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How life started?

How did life begin? Even before these blue-greens existed organicmolecules must have evolved. The original atmosphere (see separate page) of the earth was very thin and contained hydrogen, carbon-monoxide, ammonia and methane, but no oxygen. This chemical mixture, together with ultra-violet radiation and frequent electrical discharges causing lightening was simulated in the Miller Urey experiment in the 1950s.

This experiment used water (H2O), methane (CH4), ammonia (NH3) and hydrogen (H2). The chemicals were all sealed inside a sterile array of glass tubes and flasks connected together in a loop, with one flask half-full of liquid water and another flask containing a pair of electrodes. The liquid water was heated to induce evaporation, sparks were fired through the atmosphere and water vapor to simulate lightning, and then the atmosphere was cooled again so that the water could condense and trickle back into the first flask in a continuous cycle.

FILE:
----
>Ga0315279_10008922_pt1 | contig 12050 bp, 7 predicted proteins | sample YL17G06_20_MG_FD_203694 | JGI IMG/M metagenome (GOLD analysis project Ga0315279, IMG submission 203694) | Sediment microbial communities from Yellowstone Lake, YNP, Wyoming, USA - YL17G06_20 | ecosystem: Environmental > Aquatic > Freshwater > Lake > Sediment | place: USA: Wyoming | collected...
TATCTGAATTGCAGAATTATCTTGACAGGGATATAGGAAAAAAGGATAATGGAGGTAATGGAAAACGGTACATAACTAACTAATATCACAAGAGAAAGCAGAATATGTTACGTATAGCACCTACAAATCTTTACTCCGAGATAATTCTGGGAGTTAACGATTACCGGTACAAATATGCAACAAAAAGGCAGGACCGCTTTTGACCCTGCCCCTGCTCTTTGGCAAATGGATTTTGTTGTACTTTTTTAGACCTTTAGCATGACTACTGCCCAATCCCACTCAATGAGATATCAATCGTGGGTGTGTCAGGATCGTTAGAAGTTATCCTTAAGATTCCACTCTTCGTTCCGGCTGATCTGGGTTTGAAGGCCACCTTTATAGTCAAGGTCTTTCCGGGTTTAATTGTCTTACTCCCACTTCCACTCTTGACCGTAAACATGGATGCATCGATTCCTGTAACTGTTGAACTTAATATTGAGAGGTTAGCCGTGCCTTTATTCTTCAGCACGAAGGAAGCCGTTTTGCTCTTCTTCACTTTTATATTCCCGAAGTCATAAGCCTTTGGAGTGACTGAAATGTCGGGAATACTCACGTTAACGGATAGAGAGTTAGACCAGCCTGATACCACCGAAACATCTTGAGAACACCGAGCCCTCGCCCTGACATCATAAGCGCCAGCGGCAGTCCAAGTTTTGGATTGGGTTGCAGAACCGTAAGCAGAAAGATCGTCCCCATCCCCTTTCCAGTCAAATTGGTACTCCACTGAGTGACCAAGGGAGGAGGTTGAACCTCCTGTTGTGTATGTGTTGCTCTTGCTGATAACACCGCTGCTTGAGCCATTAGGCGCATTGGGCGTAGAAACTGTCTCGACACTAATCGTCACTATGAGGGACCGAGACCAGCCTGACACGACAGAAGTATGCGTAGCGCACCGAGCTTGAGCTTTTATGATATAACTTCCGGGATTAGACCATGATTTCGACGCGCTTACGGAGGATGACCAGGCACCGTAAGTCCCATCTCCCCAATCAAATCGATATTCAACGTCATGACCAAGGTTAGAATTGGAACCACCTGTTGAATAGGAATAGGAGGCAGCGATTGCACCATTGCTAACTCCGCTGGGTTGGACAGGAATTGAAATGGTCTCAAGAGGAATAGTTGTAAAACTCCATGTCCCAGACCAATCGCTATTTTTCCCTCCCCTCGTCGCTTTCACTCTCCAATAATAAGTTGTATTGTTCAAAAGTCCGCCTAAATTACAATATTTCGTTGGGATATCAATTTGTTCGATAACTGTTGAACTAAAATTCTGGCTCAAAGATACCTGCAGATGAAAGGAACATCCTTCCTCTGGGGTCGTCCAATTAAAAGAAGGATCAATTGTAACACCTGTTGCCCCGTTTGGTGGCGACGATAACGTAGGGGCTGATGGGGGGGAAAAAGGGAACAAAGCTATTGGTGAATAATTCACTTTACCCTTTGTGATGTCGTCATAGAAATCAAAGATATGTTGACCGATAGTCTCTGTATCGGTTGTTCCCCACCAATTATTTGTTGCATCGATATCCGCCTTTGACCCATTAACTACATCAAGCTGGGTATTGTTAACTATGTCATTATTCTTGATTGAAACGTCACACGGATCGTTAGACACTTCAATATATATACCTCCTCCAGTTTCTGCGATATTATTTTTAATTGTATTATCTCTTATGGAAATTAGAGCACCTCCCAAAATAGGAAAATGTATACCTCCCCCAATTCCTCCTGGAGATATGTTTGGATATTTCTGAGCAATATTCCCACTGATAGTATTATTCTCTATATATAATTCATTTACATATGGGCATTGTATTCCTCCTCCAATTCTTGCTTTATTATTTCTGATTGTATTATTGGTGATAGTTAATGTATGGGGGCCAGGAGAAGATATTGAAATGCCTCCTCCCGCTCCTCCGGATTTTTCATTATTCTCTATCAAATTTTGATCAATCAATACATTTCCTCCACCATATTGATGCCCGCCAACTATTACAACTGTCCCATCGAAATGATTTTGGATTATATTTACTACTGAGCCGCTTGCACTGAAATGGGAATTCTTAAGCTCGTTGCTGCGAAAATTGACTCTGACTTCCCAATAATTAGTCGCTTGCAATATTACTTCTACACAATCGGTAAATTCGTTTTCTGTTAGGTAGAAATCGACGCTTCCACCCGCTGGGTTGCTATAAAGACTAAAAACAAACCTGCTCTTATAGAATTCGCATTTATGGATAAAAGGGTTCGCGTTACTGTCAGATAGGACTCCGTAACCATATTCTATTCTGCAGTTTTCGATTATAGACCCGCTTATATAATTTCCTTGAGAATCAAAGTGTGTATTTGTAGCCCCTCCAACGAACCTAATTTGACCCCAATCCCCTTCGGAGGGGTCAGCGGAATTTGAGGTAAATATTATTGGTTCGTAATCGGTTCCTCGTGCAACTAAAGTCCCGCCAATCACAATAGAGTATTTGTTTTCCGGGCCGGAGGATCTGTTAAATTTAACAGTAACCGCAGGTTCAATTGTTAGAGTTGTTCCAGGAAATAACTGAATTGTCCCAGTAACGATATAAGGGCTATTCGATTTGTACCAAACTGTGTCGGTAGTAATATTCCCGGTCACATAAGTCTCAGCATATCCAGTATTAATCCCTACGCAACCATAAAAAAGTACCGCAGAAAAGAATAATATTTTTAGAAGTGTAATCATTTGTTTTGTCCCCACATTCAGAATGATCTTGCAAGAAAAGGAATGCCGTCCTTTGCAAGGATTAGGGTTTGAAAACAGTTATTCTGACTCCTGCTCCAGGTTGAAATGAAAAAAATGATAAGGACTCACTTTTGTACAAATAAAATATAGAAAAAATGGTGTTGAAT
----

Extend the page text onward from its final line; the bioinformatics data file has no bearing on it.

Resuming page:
At the end of one week of continuous operation, Miller and Urey observed that as much as 10-15% of the carbon within the system was now in the form of organic compounds. Two percent of the carbon had formed amino acids, including 13 of the 21 that are used to make proteins in living cells, with glycine as the most abundant.

A diagramatic representation of the Miller-Urey experiment which attempted to synthesized some of the building blocks of life based on our understanding of the earths first environmental conditions.

Archives: Original article

Miller S. L., (1953). Production of Amino Acids Under Possible Primitive Earth Conditions, Science, 117: 528.